A Little Chin Music

When The Beard played San Francisco in 1965, it was closed down after one performance; it played 10 nights in L.A., and the actors were arrested every night. The show was the subject—and the victor—of a string of obscenity cases. Now it's legal. Still shocking? Nah—but with Lawrence Sacharow's steamy direction, it is still hot, hot, hot.

As for the play's literal meaning, it's just as cryptic today as it must have been then. A program note by the director suggests the story is a Tantric Yoga?inspired myth about "the cosmic battle of the sexes in the eternal quest for union of the flesh and the spirit." Or, as its male protagonist puts it: "I want you to sit on my lap and stroke my cock."

The players are Jean Harlow and Billy the Kid, who seem to be the only folks kicking around in Eternity, a misty nothingness furnished with a couple of easy chairs. She's nearly spilling out of her trademark vamp gown; he's long, shaggy, and mean in tall boots. He pursues crudely. She retorts, teases, and taunts. The dialogue, repeated over and over and traded like musical theme and countertheme, is ritualistic, opaque. It concerns flesh and illusion, image and reality. "Before you can pry any secrets from me," she challenges, "you have to find the real me. Which one will you pursue?" Sometimes he calls her a "bag of meat"; other times he lobs her own obscure questions back at her. "No one's watching," he tells her over and over. "We can do what we want." Perhaps we're meant to wonder what they become without a watching public.

The Beard: crude awakening
photo: Drew Fellman
The Beard: crude awakening

Details

The Beard
By Michael McClure
La MaMa
74A East 4th Street,
475-7710

Savannah Bay
By Marguerite Duras
Theater for the New City
155 First Avenue
279-4200

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If the words are perplexing, the action is crystalline. As the two strike poses, pace, and stalk each other, the scent of desire rises. Meeting his dare, she draws one silk stocking tantalizingly down, then a pair of lavender panties, which he rips to shreds. He shadows her, rubs into her, envelops her.

Sacharow unleashes the pair's potential charge. Leo Marks, a lanky, dangerous-looking character with wild eyes, projects raw sexuality. He walks and talks like a man barely restraining the impulses transmitted by his throbbing hard-on. Eva Patton's a foulmouthed tormentress turned on by the Kid's crude demands. A matched set of powers.

So why do they each sport a white paper triangle on their chin—her "goatee" is bigger than his—and why is this contest titled The Beard? Perhaps he's bearded the lioness in her den. Perhaps, equally necessary sides of the sexual union, they each display the symbol of maleness—or, by reference to her lower anatomy, a symbol of the female. Or maybe they each bear a bit of graffiti, a mischievous comment scrawled on a picture of the famous. That it's still fun to guess is a happy comment on this Aquarian icon.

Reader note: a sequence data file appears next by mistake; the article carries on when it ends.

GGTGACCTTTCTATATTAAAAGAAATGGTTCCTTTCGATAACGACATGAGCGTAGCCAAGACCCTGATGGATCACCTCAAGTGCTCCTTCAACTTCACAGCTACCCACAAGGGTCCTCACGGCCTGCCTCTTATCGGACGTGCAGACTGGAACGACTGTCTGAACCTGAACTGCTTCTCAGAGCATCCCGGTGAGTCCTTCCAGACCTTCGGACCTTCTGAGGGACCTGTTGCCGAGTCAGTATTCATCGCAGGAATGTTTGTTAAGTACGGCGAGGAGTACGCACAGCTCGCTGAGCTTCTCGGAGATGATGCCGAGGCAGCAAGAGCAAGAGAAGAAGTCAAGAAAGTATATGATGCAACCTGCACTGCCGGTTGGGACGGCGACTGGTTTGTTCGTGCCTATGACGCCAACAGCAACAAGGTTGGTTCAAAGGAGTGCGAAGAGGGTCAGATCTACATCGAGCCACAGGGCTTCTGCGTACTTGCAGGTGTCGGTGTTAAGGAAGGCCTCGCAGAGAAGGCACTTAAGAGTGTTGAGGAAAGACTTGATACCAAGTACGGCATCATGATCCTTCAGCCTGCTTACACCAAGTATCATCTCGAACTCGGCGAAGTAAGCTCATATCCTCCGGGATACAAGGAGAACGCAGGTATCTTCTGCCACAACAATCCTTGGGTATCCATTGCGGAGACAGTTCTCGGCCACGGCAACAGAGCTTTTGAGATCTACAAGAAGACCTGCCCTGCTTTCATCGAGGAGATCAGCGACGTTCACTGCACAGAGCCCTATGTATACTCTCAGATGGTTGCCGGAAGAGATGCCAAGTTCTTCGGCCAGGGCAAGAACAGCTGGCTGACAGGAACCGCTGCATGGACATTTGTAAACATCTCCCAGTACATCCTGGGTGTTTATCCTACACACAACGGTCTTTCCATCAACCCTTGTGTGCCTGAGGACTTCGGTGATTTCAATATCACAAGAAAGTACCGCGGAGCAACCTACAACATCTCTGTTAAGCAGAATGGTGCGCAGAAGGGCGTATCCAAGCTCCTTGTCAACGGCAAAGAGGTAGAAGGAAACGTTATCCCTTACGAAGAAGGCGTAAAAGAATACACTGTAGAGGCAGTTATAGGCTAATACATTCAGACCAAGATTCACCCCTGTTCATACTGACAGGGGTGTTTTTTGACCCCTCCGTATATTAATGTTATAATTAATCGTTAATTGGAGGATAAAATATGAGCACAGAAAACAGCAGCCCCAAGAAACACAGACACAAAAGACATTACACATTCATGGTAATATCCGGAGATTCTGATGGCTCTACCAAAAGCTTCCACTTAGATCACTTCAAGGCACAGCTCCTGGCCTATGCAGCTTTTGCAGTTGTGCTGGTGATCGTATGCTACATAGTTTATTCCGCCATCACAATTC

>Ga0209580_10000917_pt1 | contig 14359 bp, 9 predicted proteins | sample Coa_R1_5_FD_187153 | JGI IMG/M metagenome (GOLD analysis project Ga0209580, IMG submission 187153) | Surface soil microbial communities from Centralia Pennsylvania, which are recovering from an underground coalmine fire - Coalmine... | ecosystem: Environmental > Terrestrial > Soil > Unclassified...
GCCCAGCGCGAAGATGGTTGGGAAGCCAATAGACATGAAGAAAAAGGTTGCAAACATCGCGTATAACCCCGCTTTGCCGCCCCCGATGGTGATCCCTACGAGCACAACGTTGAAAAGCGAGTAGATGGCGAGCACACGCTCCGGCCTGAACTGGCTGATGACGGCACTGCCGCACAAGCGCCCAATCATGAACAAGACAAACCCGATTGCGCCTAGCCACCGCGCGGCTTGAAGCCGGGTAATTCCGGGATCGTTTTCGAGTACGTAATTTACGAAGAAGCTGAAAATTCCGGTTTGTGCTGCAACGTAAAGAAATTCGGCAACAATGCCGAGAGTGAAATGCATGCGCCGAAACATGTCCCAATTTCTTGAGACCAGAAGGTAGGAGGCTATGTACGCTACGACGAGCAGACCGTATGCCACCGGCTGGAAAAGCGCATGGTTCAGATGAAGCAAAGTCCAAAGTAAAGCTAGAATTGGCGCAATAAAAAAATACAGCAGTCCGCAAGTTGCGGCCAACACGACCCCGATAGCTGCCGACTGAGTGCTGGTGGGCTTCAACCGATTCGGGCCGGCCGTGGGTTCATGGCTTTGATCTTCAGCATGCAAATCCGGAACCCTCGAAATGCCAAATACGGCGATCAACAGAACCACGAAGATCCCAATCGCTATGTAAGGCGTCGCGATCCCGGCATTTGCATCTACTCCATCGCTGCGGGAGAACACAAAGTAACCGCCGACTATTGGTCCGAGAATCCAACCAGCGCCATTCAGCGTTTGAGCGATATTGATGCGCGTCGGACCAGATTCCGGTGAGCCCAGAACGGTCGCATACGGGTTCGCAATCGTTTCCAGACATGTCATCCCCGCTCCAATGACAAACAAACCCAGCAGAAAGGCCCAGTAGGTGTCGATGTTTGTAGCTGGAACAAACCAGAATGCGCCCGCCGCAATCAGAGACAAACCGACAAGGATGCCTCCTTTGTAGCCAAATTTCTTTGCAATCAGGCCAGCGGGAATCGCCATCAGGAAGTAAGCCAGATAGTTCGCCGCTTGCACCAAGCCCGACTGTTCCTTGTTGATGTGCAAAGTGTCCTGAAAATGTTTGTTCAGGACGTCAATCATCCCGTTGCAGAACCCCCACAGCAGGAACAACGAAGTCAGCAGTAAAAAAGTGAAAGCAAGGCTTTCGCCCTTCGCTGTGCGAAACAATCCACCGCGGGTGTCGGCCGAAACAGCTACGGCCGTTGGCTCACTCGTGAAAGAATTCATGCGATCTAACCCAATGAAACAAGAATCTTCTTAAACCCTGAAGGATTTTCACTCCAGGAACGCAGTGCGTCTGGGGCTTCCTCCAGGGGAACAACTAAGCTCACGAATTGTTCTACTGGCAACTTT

**Marguerite Duras's Savannah Bay presents a very different pas de deux, but it's also a seduction within a seduction. On stage are an aging actress, Madeleine, and her granddaughter, a young woman determined to coax from her wandering-witted grandma the story of the missing link between them, a 17-year-old mother and probable suicide.

Directed by Andrew Volkoff as a mood poem, Savannah Bay is an elegy, a lamentation. The two figures are nearly dwarfed by Beowulf Boritt's expressionistic set—a French Colonial room with sweeping draperies, sloping dinner table, and mirror sunk into layers of windswept sand. As they enter, the granddaughter plays a melancholy French ballad on an ancient Victrola. "I know you," the confused old woman pipes up brightly. "You're the daughter of my child that died."

They wander the neglected house arm in arm, Madeleine preening before the mirror in an old stage gown and trying on long-forgotten pearls. As the women share a formal tea, the granddaughter begins to tell of the girl—her mother, Savannah—who swam out to a rock in the bay, where she met a stranger and seduced him. Taking over the narrative, the old woman picks up the thread, recoils from it, then is gently urged forward to a conclusion she has never spoken out loud—that her daughter swam to her death just hours after giving birth to a baby girl.

Like Duras's novel The Lover, this is the tale of a tempestuous affair between a teenage girl and an older man spun in lush, overripe prose. "Someone weeps with happiness because they're going to die of love," Madeleine rationalizes.

Duras has left rather undeveloped the motivations of the abandoned child whose mother may have felt superfluous to her great passion. Though this daughter is given some bittersweet sorrow by India Blake, she primarily functions as a device to spotlight the old woman. That rich role is performed hauntingly by Peg Small, who encompasses an intensely felt life: a fierce, fixated love, an inconsolable sorrow, a clenched-fist defiance of reality. Holding herself regally, alternately groping for and then repelling understanding, she flits disconnectedly from spasms of joyful memory, to sly asides, to silent weeping.

Around her, Volkoff has arrayed a host of poetic effects: light bathing the stage in turquoise or ruby, alternating rhythms of music, speech, and silence. Though occasionally slow, Savannah Bay mostly succeeds—on its own extravagant terms.

 
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